On the 1st of April, Colonel Boreham from the British Army described the setting up of a new 4,000 bed temporary NHS Nightingale Hospital in London as “the biggest job I have done” and sees “the pace against a time-scale, a timeline and building up capacity against the threat, in this case the threat is a virus”. He later described the preparation for battle ahead as a similar one to the Battle of the Somme.
The Covid-19 pandemic demonstrates just how destructive health issues can be. The consequences of a pandemic are not only social, but they are also economic. People have been separated from their families, businesses have been forced to close and lives have been lost. Could all of this have been avoided though? And if not, how could we have dealt with it better?
MedTech innovation should have played an extremely important part of this pandemic and yet, this is only just starting to be realised by governments as thousands of new ventilators are being made. What can we learn from our mistakes, and how should money be better invested moving forward?
Back in 2007, and again in October 2013 we were warned that coronavirus is known to undergo genetic recombination, and this alongside the culture of eating exotic animals in Southern China meant that an outbreak was possible. We were told that this should not be ignored, and yet, the outbreak of Covid-19 makes it obvious that the world was not prepared.
Here in the UK, the National Health System, the NHS, is reaching out to all sorts of industries to try and source PPE kit, only certain individuals are being tested and almost all elective treatment is being postponed, which only adds to already extensive patient waiting lists. Pharma solutions of a Covid-19 vaccine is predicted to be available in 12-18 months’ time.
Despite the government listing an influenza pandemic as the most impactful threat facing the UK on the National Risk Register, as well as one of the most likely to occur, the preparation was poor. Many professionals believe that testing and accurate diagnosis is the only way to contain the outbreak, yet the UK is only allowing tests for certain individuals. We are falling far behind Asian countries where widespread testing and temperature checks have seen the outbreak contained to the point where life is able to start returning to normal.
Earlier and more frequent testing would have resulted in a lower death rate, as seen for example in Germany, where 4 times as many tests are performed. Despite their tremendous efforts, the NHS simply was unprepared for a situation of this scale.
Looking towards the future, we might hope that we learn from this mistake, but as it currently stands, that doesn’t seem to be the case. For example, when we look at the growing resistance to antibiotics.
Despite knowing the consequences of a potential global resistance to antibiotics, family doctors (GPs) in the UK are still unnecessarily prescribing antibiotics. In 2018, at least 6.3 million antibiotics prescriptions were incorrectly prescribed, a practice which leads to around 25,000 deaths every year as antibiotics prove ineffective for some.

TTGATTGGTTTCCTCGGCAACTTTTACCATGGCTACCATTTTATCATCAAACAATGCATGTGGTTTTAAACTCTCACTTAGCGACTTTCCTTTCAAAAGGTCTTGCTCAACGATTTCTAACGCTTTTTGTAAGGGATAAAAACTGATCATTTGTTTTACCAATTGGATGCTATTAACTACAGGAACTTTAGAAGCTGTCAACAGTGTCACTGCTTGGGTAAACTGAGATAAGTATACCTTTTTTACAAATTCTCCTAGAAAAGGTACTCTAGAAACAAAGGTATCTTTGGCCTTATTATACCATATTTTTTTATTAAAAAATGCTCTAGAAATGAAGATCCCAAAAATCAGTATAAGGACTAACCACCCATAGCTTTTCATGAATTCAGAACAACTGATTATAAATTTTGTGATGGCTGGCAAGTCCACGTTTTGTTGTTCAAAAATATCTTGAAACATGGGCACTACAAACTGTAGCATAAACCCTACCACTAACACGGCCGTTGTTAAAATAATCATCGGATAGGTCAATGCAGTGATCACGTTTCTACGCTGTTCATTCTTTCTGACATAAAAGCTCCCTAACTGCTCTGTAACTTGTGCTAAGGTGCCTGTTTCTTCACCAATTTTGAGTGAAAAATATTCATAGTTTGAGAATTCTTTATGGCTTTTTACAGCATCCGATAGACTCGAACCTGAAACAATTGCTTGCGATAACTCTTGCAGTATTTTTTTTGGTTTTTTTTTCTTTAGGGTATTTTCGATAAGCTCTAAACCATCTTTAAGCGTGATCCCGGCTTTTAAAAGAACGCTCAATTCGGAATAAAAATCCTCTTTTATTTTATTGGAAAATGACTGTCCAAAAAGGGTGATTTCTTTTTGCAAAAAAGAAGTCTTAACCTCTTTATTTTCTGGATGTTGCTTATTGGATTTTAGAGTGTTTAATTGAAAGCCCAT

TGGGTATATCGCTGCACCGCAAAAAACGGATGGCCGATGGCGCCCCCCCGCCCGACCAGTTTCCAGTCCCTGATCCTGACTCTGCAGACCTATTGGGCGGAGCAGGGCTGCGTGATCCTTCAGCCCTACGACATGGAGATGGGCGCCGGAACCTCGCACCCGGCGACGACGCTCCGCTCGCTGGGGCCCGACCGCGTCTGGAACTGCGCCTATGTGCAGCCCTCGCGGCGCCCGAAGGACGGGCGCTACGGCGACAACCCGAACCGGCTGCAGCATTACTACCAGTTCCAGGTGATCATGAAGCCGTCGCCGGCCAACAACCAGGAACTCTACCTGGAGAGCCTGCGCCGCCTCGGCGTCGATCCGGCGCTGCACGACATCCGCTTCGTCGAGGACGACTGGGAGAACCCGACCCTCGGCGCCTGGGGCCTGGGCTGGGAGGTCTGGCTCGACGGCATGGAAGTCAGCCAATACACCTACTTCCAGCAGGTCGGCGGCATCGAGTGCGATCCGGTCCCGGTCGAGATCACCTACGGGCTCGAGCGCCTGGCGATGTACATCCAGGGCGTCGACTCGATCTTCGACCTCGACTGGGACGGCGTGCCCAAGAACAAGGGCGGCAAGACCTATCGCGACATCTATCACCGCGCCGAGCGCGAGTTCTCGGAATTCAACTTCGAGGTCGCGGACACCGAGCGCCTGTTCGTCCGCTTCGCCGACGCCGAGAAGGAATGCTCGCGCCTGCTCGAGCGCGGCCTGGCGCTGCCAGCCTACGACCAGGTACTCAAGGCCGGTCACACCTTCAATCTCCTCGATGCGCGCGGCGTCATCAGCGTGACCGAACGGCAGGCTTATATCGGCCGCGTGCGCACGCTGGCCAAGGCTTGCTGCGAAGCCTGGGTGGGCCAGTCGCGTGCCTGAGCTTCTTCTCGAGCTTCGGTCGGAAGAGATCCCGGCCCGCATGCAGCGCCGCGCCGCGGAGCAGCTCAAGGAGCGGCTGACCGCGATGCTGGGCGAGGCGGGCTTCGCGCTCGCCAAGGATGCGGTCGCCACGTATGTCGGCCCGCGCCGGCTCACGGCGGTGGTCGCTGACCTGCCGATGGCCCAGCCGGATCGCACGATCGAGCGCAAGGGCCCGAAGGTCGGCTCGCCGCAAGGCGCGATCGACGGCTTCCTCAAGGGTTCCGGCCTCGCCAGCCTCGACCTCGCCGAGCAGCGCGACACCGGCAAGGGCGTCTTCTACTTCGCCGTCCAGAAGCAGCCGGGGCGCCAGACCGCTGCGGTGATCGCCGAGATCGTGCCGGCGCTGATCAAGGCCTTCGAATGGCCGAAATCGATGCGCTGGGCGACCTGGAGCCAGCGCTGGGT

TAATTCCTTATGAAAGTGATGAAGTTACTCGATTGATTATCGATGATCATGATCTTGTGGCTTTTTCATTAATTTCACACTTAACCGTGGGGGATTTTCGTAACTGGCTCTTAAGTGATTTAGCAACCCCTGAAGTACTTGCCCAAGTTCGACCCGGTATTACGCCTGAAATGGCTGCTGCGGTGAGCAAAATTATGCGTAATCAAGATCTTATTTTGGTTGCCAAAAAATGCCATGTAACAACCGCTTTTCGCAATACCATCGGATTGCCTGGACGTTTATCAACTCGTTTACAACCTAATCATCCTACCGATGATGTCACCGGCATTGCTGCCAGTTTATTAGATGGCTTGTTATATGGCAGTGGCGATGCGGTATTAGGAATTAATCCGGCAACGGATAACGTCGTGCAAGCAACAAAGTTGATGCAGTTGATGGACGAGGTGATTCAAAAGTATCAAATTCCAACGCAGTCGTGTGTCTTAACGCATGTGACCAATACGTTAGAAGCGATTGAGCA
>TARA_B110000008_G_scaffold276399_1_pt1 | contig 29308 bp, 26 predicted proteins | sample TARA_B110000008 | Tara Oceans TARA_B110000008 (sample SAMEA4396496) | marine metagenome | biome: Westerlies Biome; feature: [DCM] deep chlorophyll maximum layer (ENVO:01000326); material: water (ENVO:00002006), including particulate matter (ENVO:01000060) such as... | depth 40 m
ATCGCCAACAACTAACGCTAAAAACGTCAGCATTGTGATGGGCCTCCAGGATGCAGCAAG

The government’s response to this? Incentivise pharmaceutical companies to create new antibiotics, rather than tackling the underlying issues which are incorrect diagnosis and overprescribing antibiotics.
In order to be able to correctly and therefore effectively prescribe antibiotics, diagnosis needs to be made faster and more accurate. That is where MedTech can help.
In 2017, the University of Southampton created a flu test that could produce results in as little as 60 minutes, rather than 6 days. This meant that Accident and Emergency departments would be able to send patients home with the correct drugs, rather than taking antibiotics they don’t need, or being admitted to hospital as the issue got worse. Sadly, adoption of this test has been very limited, but this is just one example of where MedTech innovation would result in mass prevention.
If better and more accurate diagnosis tests could be adopted into the NHS, this would help to delay the emerging resistance to antibiotics. There are so many new diagnostic systems now emerging, especially following the current crisis. The good thing is these are far quicker, simpler, more accurate and ultimately leading to the right expedited patient care.
It seems more obvious than ever that governments globally need to re-evaluate health funding. MedTech is the future and will be an important new defence mechanism for the world’s population against future virus threats. In particular, modern automated diagnostic testing which will be the driving force behind getting people back to work and world economies back up and running.
For England, a budget increase of £34 billion year on year between now and 2024, combined with an additional 700,000 patients being added to waiting lists per month due to postponed elective treatment, there is a future MedTech commercial opportunity beyond the current crisis that has never previously been seen.
Speak to us to find out more about how we can help you get your MedTech device adopted into the NHS. If you would like to find out about re-engagement with the NHS in the wake of Covid-19, we will be hosting a free webinar, with special guests from within the NHS, MedTech Industry and beyond.